Kyle Seager: Core Mariner
We didn’t learn anything new about Kyle Seager as a player today. Presumably, nothing ought to change. I suppose it’s possible he could just up and stop trying now that he’s getting his money, but I’m going to regress that possibility very heavily to the mean. Kyle Seager now is what Kyle Seager was yesterday is what Kyle Seager was in September. Except now Kyle Seager is getting locked up for seven years and about $100 million, with an option. Locked up by the Mariners, I mean, not by some other team, or prison.
It’s simultaneously good news and a strange thing to celebrate. Kyle Seager’s becoming one of those expensive players, and those are the ones who can do the most damage if they under-perform. And the Mariners didn’t add anything; Seager was already going to stick around for the next three years, so this is something that affects the relatively distant future. Who knows what 2021 is going to look like? That’s seven years from now. Seven years ago, Alex Rodriguez was the league MVP, and the Devil Rays were wrapping up their tenth consecutive season with at least 91 losses. The guesses we make about the future now are stupid, but at least as we can perceive it, this seems like it should be more good for the Mariners than bad.
It’s the long-term extension people have long been asking for. And while the sum might be jarring, there are a couple of points to keep in mind. For one, Kyle Seager is a very good baseball player. For two, money in the future means less than money now. Prices go up. A good baseball player costs more and more every single season. Let me expand a little more on this second part. You’re already familiar with the first part — you’ve been watching Seager since he came up.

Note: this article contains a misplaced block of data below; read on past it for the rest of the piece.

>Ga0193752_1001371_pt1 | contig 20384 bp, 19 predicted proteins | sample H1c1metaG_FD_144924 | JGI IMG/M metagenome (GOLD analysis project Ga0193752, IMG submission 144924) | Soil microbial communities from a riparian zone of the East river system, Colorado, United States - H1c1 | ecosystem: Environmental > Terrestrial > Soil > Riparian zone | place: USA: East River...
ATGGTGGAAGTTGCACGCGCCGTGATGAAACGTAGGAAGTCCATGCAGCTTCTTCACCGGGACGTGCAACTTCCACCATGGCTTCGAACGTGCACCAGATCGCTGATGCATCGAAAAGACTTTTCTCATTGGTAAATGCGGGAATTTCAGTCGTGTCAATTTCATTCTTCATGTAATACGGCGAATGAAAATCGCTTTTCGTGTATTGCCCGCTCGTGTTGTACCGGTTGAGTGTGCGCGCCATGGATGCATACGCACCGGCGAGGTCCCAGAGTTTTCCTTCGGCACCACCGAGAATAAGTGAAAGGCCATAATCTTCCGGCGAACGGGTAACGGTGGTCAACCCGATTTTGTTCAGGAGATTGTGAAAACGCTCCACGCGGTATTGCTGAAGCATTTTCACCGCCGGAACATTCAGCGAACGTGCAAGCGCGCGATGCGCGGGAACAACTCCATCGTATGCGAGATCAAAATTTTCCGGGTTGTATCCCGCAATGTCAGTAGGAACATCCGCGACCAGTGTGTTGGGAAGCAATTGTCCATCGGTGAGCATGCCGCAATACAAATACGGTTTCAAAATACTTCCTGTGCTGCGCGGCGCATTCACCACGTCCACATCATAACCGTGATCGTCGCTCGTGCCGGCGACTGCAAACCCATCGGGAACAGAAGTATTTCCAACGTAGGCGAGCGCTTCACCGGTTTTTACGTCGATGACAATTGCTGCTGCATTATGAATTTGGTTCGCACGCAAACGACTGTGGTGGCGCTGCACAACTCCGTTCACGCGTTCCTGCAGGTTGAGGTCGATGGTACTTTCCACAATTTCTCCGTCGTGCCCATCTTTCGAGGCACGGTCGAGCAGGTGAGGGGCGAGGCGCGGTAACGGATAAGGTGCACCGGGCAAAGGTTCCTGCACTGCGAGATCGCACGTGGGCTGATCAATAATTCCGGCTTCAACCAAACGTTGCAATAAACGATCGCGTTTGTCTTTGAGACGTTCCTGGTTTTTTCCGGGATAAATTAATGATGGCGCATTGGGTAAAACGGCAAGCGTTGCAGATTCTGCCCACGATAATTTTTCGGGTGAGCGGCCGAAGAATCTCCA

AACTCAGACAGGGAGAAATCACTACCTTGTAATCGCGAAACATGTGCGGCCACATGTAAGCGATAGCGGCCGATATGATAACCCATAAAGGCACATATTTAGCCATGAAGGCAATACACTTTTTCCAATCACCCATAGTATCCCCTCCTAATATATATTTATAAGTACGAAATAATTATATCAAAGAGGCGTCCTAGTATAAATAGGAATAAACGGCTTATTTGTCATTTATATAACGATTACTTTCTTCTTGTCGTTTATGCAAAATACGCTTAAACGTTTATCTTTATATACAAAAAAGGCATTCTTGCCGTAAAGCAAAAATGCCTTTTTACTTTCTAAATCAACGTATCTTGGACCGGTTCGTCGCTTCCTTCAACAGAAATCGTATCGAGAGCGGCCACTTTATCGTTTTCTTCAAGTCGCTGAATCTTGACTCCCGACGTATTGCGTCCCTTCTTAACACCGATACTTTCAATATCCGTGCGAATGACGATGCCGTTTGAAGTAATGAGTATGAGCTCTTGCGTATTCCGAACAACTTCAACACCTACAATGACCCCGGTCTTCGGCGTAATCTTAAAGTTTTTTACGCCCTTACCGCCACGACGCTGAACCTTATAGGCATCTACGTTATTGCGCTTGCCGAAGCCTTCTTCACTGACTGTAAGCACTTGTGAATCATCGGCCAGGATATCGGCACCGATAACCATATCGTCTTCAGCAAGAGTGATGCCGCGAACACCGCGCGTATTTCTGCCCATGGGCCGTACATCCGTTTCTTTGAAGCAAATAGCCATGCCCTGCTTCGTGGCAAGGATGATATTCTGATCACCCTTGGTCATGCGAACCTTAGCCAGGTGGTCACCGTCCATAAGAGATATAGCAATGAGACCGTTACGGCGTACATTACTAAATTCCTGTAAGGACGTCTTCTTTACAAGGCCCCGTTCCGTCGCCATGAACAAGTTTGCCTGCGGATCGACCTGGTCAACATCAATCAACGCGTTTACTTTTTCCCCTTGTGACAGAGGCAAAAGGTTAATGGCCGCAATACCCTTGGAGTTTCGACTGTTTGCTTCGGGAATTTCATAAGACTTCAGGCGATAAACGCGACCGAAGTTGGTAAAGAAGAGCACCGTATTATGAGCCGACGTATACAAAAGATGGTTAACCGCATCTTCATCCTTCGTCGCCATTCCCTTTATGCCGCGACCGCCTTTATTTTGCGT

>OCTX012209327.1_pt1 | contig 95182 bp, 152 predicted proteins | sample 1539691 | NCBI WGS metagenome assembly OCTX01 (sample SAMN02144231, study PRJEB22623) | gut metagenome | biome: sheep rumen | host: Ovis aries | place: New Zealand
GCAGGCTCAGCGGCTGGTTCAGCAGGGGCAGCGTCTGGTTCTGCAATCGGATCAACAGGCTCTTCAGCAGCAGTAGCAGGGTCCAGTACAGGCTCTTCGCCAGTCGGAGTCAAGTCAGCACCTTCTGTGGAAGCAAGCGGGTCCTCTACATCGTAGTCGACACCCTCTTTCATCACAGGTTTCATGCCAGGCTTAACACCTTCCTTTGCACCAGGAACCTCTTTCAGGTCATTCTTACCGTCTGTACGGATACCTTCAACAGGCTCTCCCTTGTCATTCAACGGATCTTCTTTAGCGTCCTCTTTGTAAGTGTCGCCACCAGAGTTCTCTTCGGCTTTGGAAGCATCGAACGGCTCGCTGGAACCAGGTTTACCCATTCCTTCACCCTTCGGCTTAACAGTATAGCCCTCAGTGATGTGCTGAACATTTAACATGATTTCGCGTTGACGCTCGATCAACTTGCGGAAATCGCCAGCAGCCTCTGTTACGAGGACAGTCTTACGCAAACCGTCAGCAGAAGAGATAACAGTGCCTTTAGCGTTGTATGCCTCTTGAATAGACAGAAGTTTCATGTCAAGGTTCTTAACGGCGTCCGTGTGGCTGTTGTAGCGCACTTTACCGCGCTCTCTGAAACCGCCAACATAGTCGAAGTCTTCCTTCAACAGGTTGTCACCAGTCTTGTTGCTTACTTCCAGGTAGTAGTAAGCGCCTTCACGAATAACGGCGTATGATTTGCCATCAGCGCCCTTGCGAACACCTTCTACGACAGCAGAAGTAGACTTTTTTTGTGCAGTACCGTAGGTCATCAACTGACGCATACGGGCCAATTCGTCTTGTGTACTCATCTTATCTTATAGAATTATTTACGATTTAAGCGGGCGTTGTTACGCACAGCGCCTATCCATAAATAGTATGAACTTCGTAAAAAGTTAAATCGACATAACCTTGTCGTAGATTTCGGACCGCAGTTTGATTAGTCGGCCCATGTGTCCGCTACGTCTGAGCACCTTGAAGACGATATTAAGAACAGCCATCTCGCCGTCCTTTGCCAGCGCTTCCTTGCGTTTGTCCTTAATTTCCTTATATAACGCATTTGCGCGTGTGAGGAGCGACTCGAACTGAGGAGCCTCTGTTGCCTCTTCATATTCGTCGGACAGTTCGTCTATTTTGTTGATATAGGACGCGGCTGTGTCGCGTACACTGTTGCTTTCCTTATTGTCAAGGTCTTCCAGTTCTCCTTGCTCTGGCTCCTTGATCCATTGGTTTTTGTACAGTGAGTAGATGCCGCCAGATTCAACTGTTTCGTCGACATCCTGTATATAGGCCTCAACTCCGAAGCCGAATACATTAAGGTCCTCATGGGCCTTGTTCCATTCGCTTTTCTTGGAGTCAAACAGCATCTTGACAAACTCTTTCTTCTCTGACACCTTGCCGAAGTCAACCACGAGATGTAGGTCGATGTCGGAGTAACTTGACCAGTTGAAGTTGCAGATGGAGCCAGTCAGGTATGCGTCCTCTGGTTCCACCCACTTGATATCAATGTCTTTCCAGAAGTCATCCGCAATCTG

Let’s estimate that in the last year of his deal, Seager’s salary will be about $20 million. That number means something to you, as a single-year salary, but now let’s also estimate that baseball spends 5% more every year that passes. Over the past decade, annual inflation has averaged 5.4%. In terms of present money, then, that $20 million would be about equivalent to $15 million. That’s less than Hiroki Kuroda money. $15 million now buys you something in the vicinity of an average player, so it’s not an exorbitant total. No, at least, as far as professional baseball player salaries are concerned.
What I think we all love about Seager is his trajectory. It’s not only that he’s a valuable player — it’s that he’s earned it every step of the way. We used to joke that Doug Fister seemed to add a new skill every year, until he became a borderline ace. In that way, a nobody low-ceiling prospect turned into a highly valuable asset. Kyle Seager started his professional career as a low-upside infielder with contact skills, but since then he’s added power and he’s dramatically improved his defense at third. Take a guy who projects to be average. Now improve two of his most important skills. You get something like what Kyle Seager has become.
There’s no part of his game where he’s amazing, outside of his work ethic. But across the board, Seager is something like average or better. He knows his way around the bases, and though he doesn’t walk a whole lot, he doesn’t chase and he makes consistent solid contact. He handles third base like a far more athletically-gifted player, and even though Seager does still struggle some against southpaws, that much is to be expected and he’s not a complete liability. And for all I know, this is the area that Seager will select to improve on in 2015. You know, as long as he’s pushing himself. That’s how you’d turn Kyle Seager into an MVP candidate, but we don’t need to go crazy.